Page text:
Former President Jimmy Carter, who has long put religion and racial reconciliation at the center of his life, is on a mission to heal a racial divide among Baptists and help the country soothe rifts that he believes are getting worse, according to the New York Times.
That mission is prompting the next New Baptist Covenant Summit, scheduled Sept. 14-16 in Atlanta.
President Carter, who launched the movement aimed at uniting Baptists in North America across racial and sectarian lines in 2008, told the Times he thinks “the country has been reawakened the last two or three years to the fact that we haven’t resolved the race issue adequately.”
In 2007 Carter brought together leaders representing more than 30 Baptist organizations to discuss what they could do together without surrendering their autonomy.
About 15,000 people attended the inaugural Celebration of a New Baptist Covenant in 2008 in Atlanta around a theme verse of Luke 14:18-19: “The Spirit of the Lord is upon me, because he has anointed me to preach good news to the poor. He has sent me to proclaim the release of the captives, and the recovering of sight to the blind, to set at liberty those who are oppressed, to proclaim the acceptable year of the Lord.”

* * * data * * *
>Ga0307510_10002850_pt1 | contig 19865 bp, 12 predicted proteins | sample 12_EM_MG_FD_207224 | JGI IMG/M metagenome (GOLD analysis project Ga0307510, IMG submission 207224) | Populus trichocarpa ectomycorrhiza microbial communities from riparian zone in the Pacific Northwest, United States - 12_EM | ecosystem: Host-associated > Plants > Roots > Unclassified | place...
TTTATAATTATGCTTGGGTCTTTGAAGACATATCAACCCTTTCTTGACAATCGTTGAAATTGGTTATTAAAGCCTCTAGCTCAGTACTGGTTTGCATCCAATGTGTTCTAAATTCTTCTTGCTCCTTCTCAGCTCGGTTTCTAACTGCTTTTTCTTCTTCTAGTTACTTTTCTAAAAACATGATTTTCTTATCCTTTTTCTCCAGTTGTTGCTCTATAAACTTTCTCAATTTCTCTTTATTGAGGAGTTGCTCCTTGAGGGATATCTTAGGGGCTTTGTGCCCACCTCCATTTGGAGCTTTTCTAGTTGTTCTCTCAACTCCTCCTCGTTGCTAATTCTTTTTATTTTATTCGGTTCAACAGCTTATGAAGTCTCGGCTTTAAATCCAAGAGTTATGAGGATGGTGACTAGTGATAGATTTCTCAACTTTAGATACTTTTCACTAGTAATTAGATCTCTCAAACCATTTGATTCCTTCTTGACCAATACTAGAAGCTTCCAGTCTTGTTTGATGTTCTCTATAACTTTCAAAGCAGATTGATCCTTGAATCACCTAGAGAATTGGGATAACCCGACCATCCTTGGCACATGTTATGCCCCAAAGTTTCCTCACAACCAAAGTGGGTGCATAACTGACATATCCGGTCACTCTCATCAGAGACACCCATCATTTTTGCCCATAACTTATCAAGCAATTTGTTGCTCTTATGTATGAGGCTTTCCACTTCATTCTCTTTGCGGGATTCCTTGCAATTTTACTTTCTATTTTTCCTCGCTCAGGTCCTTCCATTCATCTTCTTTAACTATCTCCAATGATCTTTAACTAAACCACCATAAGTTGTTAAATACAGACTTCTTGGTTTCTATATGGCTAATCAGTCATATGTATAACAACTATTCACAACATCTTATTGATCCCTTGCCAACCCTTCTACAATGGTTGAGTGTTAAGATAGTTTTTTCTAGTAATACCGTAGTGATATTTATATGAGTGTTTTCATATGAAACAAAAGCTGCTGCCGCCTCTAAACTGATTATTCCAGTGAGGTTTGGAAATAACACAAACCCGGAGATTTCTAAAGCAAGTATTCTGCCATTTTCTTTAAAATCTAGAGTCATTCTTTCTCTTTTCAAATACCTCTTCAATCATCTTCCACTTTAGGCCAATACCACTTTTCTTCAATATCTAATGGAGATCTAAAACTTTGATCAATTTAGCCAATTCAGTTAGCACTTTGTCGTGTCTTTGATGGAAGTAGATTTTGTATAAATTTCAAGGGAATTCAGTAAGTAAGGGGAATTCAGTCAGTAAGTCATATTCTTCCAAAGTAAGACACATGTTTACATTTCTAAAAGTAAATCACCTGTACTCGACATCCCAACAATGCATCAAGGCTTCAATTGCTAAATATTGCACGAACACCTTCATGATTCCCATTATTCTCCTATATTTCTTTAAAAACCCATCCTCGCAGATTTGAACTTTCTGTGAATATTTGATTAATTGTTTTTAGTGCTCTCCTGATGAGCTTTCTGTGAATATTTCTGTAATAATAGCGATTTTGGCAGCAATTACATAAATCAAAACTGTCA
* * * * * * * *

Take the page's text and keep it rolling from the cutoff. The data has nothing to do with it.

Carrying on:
Four regional gatherings were held in 2009, followed in 2011 by New Baptist Covenant II, a three-day gathering at a central location in Atlanta with live satellite feeds to various sites across the country.
A smaller New Baptist Covenant Summit at Emory University in 2015 introduced a new grassroots phase called Covenants of Action, local partnerships linking two or more churches from different Baptist traditions to work together to address a pressing need in their community.
The theme of NBC Summit 2016, to be held at the Downtown Hilton in Atlanta, is Journeying to Covenant Community. Keynote speakers include President Carter, United Church of Christ minister and Black Lives Matter organizer Traci Blackmon, and Dallas pastors Frederick Haynes III at Friendship-West Baptist Church and George Mason at Wilshire Baptist Church.
A New Baptist Covenant luncheon is scheduled June 23 at the Cooperative Baptist Fellowship General Assembly in Greensboro, N.C. Features speakers are Darryl Aaron, senior pastor at Greensboro’s Providence Baptist Church, and Bill Leonard, James and Marilyn Dunn Chair of Baptist Studies at Wake Forest University School of Divinity in Winston-Salem, N.C.